Antiquities of Samarkand. Tomb of the Saint Kusam-ibn-Abbas (Shah-i Zindah) and Adjacent Mausoleums. Mausoleum of Sha Arap. Section of Stalactite Decoration inside the Mausoleum
These watercolor sketches show ceramic details from the northeastern mausoleum in the northern cluster of shrines at the Shah-i Zindah necropolis (Samarkand, Uzbekistan). The sketches were included in the archeological part of Turkestan Album, a six-volume survey produced in 1871-72, under the patronage of General Konstantin P. von Kaufman, the first governor-general (1867-82) of Turkestan, as the Russian Empire's Central Asian territories were called. The album devotes special attention to Samarkand’s Islamic architecture, such as 14th- and 15th-century monuments from the reign of Timur (Tamerlane) and his successors. Of particular note is Shah-i Zindah (Persian for “living king”), built on the elevated site of an ancient settlement known as Afrosiab and revered as a memorial to Kusam-ibn-Abbas, a cousin of the Prophet Muhammad. Although the patron of this mausoleum has not been conclusively identified, it was built in 1360-61, most likely for a maiden of noble birth. Despite major damage (probably due to an earthquake), the mausoleum has preserved rich polychrome ceramic ornamentation in floral, geometric, and inscriptional forms. These sketches show tendril and floral patterns on ceramic tiles in an upper vault known as mocárabe—also referred to as a “honeycomb” or “stalactite” vault because of the appearance of its suspended ornamental elements.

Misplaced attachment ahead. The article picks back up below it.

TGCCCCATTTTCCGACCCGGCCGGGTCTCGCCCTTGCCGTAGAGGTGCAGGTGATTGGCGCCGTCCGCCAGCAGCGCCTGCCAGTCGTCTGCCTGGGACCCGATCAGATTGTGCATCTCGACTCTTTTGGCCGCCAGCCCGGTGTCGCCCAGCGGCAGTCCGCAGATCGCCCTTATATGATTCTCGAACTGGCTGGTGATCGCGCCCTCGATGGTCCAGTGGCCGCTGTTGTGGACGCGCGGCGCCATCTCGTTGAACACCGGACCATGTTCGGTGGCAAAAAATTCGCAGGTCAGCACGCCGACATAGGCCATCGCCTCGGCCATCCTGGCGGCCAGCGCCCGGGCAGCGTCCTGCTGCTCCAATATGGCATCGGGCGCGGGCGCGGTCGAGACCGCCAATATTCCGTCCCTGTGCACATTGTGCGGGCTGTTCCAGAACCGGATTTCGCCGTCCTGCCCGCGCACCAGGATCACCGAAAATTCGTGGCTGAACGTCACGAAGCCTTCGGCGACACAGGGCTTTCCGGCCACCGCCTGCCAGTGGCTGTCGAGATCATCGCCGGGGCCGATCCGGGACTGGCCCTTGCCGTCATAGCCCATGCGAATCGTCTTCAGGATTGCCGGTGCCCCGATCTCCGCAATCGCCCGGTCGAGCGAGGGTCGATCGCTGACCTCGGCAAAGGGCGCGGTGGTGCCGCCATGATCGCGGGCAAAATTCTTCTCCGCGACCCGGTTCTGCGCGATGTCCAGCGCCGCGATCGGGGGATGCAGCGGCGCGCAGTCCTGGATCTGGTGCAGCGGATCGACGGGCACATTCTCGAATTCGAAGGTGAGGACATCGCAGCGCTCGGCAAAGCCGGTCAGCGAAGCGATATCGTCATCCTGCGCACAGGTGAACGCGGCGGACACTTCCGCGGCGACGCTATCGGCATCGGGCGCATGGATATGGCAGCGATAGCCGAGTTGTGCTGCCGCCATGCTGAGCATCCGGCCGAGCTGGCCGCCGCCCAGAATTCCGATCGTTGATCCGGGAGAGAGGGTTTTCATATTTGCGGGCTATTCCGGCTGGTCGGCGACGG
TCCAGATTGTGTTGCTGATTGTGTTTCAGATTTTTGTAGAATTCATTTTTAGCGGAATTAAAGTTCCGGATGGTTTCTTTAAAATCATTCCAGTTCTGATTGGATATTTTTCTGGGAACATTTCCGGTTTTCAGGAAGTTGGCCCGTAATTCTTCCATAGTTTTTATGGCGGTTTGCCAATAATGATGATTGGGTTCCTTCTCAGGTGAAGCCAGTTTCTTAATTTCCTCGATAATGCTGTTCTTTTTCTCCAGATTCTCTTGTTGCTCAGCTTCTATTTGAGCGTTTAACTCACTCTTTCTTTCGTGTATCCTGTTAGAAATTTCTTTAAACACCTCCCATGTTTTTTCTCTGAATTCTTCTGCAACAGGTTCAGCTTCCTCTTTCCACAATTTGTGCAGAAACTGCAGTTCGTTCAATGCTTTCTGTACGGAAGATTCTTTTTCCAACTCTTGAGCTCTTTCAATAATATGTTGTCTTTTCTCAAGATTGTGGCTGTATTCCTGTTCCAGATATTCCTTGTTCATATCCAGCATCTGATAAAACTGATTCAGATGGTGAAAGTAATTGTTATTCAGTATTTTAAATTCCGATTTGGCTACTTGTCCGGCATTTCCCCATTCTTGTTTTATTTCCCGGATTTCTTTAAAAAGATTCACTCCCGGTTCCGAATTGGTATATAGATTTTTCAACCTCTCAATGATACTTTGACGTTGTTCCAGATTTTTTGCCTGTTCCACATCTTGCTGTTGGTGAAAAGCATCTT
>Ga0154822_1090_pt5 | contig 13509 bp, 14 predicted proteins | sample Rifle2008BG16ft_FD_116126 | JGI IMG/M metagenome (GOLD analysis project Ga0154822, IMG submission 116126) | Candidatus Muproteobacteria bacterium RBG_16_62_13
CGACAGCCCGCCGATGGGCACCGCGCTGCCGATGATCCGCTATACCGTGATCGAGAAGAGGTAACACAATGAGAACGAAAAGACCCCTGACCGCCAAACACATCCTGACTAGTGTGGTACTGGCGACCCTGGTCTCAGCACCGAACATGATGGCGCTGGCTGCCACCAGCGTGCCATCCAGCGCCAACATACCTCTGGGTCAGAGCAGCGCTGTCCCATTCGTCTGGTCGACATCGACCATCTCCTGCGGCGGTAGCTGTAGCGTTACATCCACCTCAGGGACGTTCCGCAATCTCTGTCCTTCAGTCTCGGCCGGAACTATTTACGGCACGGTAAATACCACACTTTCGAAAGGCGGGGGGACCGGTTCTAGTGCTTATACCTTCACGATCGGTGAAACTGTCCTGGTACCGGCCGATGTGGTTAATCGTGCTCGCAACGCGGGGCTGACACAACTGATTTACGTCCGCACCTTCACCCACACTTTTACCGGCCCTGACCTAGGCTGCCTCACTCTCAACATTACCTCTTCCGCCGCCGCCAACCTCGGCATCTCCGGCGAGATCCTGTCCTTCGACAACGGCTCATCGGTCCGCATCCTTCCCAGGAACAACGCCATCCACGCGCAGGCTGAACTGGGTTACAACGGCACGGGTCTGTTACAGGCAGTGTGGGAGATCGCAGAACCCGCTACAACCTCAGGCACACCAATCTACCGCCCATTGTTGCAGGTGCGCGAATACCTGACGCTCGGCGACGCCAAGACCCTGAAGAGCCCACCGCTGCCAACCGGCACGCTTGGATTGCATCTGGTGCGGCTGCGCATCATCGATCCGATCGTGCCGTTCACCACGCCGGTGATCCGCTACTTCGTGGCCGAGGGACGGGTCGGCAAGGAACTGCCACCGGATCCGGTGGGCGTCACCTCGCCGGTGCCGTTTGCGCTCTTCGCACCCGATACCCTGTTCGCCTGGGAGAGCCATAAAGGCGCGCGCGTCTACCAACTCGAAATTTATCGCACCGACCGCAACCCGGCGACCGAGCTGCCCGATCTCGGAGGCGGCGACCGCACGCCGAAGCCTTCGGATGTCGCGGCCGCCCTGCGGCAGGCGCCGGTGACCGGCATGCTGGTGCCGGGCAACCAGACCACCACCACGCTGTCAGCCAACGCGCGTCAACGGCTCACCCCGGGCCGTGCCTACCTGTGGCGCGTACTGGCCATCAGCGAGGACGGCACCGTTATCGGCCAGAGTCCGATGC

- acku Afghanistan
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- Contained in galleries